Several items in the news – two from today and others from the last week – all offering different narratives:
First, from Business Journal Daily, “Collaborations Expand Beyond Trumbull” an article that highlights action as well as talk about municipal collaborative efforts, a positive spin on merging dispatch centers:
For Tom Pascarella, director of administration for the city of Tallmadge, collaboration wasn’t only a best practice; it was a way to protect the city from dire financial straits. The city is saving $500,000 annually by combining police and fire dispatch services with the city of Stow.
Two notes on this article:
1. You can google up a bunch of articles about the dispatch arrangement, but here’s how it’s described on Stow’s website and here’s how it was described in March 2008 when it was first approved by Stow. I’ve contacted someone I know on the Stow council to learn more about his impressions of the arrangement and will share them if that’s okay with him once we communicate. I also have a friend who is running for Stow’s council and will be sure to ask her if she has an opinion about it too.
2. You can read the June 28 release from which the article was written here, and all the info about this Kent State project at what I believe is the website for the project itself (I’m not 100% clear on the naming), The Center for Public Administration and Public Policy, The Innovator’s Collaborative Series.
Since moving to the Montgomery County Regional Dispatch Center last year, Dayton police, firefighters and medics complain they are sometimes sent to the wrong address, the wrong equipment is dispatched and updates on the dispatches are confusing.
Dayton’s move to regional dispatch — which almost doubled the center’s call load — was billed as means for the city to save millions at the same time provide the same or better service as the previous local dispatch.
Prior to Dayton fire dispatch moving over in September and police in December, the center handled calls from 19 police departments and 10 fire departments throughout the county. Dayton fire and medic calls boosted the fire call load by more than double from 28,000 annually to an expected 60,000. Police calls went from 250,000 annually to an expected 450,000.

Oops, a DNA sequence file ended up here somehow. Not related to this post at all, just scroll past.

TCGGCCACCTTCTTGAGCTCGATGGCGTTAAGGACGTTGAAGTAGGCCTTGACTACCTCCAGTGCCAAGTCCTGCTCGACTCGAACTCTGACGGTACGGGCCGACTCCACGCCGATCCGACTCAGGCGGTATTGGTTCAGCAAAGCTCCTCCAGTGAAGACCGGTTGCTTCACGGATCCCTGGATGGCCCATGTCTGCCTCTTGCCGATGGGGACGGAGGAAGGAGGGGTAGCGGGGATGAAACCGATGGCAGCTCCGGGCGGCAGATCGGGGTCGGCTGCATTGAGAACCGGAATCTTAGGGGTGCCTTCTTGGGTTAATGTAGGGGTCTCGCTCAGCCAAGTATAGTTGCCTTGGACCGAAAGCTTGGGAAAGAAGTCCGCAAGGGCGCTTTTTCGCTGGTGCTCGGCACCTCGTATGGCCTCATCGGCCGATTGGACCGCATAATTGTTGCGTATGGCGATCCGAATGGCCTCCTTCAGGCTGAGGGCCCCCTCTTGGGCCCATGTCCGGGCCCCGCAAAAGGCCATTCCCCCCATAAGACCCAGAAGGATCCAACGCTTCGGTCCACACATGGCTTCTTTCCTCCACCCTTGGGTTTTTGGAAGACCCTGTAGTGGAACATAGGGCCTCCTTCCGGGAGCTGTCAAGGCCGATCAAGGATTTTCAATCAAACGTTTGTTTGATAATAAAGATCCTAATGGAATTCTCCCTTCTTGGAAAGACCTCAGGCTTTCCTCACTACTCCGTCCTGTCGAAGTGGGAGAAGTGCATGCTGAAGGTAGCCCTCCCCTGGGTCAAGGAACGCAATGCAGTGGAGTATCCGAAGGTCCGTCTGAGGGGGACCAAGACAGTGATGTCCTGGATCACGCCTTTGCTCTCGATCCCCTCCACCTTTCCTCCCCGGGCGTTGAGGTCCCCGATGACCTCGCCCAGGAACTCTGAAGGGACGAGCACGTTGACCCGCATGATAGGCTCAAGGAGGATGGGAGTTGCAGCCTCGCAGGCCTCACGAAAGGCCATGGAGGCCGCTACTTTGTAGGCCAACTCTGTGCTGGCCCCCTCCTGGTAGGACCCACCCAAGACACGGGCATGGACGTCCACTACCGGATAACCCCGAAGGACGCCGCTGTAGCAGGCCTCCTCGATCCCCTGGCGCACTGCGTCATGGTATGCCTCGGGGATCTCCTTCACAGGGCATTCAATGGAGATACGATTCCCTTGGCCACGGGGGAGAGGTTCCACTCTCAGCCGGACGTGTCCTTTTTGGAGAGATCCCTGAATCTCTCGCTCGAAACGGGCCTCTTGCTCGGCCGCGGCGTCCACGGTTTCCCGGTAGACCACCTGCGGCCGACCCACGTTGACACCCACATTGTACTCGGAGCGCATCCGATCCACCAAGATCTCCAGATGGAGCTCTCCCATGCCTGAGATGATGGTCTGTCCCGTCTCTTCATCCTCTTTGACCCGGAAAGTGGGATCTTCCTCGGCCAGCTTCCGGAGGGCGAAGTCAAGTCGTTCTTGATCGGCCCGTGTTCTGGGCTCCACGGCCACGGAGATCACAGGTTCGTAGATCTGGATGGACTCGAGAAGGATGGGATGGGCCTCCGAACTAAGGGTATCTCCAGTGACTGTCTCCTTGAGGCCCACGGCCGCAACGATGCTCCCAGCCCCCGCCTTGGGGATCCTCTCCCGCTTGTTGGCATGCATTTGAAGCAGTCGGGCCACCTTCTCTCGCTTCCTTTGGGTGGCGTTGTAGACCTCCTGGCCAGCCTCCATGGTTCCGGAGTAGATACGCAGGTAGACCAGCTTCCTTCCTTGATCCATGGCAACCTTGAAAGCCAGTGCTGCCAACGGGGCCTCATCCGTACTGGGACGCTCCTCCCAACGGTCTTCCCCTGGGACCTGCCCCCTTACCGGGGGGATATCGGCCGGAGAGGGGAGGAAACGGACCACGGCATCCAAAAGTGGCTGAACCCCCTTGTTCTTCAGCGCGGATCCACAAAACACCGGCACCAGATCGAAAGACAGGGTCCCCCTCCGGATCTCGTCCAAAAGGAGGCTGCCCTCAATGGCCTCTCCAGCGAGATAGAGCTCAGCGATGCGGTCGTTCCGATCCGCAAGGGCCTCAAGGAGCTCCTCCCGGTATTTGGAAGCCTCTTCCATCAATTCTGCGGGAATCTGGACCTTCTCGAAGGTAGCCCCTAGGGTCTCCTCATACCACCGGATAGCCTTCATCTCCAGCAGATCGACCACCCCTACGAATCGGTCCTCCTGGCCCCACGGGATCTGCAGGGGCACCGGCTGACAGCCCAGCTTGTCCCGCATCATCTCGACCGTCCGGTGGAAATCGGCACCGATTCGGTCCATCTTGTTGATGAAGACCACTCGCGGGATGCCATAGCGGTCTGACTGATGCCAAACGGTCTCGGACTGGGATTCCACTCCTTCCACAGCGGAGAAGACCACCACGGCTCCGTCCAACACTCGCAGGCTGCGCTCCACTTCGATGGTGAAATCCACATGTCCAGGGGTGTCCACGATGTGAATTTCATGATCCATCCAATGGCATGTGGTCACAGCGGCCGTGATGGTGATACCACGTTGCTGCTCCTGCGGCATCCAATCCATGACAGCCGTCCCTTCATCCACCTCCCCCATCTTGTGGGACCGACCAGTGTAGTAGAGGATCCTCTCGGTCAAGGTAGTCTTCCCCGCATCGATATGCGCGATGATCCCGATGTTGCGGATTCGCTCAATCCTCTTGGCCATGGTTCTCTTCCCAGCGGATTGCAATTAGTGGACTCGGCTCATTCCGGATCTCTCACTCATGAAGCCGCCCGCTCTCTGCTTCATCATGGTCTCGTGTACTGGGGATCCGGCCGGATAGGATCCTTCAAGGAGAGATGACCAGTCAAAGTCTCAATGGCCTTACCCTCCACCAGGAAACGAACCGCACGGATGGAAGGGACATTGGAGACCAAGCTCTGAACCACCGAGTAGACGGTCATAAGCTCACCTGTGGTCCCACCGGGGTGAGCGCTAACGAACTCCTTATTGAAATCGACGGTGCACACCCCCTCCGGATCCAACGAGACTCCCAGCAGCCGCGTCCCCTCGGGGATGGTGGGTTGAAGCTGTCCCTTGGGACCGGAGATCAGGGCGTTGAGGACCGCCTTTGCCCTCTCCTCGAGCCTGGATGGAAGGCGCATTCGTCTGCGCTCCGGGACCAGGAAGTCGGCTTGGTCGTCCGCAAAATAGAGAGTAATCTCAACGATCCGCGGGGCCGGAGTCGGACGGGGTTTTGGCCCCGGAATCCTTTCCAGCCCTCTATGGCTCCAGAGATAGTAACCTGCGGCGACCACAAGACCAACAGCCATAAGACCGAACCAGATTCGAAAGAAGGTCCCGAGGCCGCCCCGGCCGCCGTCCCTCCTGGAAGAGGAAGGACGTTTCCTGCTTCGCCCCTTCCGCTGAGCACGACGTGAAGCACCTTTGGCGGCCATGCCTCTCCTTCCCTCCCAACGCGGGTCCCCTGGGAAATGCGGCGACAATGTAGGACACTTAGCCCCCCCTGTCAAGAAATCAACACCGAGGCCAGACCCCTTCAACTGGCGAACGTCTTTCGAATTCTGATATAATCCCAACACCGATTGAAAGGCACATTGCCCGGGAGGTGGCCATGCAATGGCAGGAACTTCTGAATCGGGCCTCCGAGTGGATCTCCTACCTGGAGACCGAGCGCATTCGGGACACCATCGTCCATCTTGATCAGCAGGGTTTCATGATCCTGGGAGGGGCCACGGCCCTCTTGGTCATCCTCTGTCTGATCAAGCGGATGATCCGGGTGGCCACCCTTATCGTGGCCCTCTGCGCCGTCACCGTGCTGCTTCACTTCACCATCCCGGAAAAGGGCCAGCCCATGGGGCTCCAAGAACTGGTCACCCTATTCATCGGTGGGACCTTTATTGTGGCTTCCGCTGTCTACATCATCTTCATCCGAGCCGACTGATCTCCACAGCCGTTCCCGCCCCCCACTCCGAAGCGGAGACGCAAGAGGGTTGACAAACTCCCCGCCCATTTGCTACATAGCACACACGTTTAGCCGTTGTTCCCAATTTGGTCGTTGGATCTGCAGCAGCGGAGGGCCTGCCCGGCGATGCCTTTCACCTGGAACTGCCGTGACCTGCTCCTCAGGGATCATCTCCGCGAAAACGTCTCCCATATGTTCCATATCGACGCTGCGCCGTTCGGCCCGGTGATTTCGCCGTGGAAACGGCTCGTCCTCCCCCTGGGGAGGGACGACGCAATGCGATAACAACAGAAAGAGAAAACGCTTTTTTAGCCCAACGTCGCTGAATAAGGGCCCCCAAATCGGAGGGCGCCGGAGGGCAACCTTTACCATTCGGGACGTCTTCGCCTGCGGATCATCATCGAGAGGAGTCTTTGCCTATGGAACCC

TWO CAVEATS: 1) READ THE WHOLE ARTICLE, please. 2) Here in Pepper Pike and the evolving Chagrin Valley Dispatch Council configuration, we are talking about tens of thousands of calls, NOT hundreds of thousands of calls.
So please, read these articles and store the knowledge, but be reasonable in what you takeaway from them, yes? Good.
For the record, as many know, I have been pressing for Pepper Pike to get to the nitty gritty with the CVDC now – okay, yesterday. But it is still very wise and planful to be aware of what can happen as changes are implemented elsewhere.
Next, the Portage County Tea Party posted this commentary, “All Politics is Local,” on the merger idea. Its conclusion:
Following the money requires knowing where to look to see who is spending it. If a study of a merger were announced in your township/village/city tomorrow, would you know where to obtain the information and what to look at to determine if merging entities would be fiscally sound and responsible for current and future taxpayers? Do you know the fiscal condition of your neighboring townships/villages/cities?We the People need to watch our local governments and be prepared to participate in the debates, studies or attempts to change government forms as well as day to day operations.
I don’t think anyone will be mistaking me for a member of the tea party any time soon, but I agree 100% with those conclusions.
And on the Bratenahl Community Foundation Blog, a great piece to help people wrap themselves around merger concepts, “Exploring Merger and Collaboration Options for Bratenahl.”
What are Bratenahl’s options if it considered a merger? The most obvious one is a merger with the City of Cleveland, which I believe would be resisted in a significant way by Village residents. Merger choices are much easier for the four eastern suburbs mentioned above.
Choices are much easier for the four eastern suburbs because…why? 😉 Don Ianonne, I suspect you will see this post – I would love to hear how you see that (I’m awesome it’s because we’re not bounded by the lake and have other adjacent communities – but is that what you meant?).
I also appreciate his comment about what the Moreland, Orange, Pepper Pike and Woodmere name might be:
There has been speculation about what the new suburb would be called, from Chagrin Hills to Pepperwood. The latter sounds too much like peckerwood, and is best left alone.
I still say the name should be crowdsourced via something like the IBM Collaboration Solutions Community IdeaJam which you can see here.
Come on, 2.0! We can do this.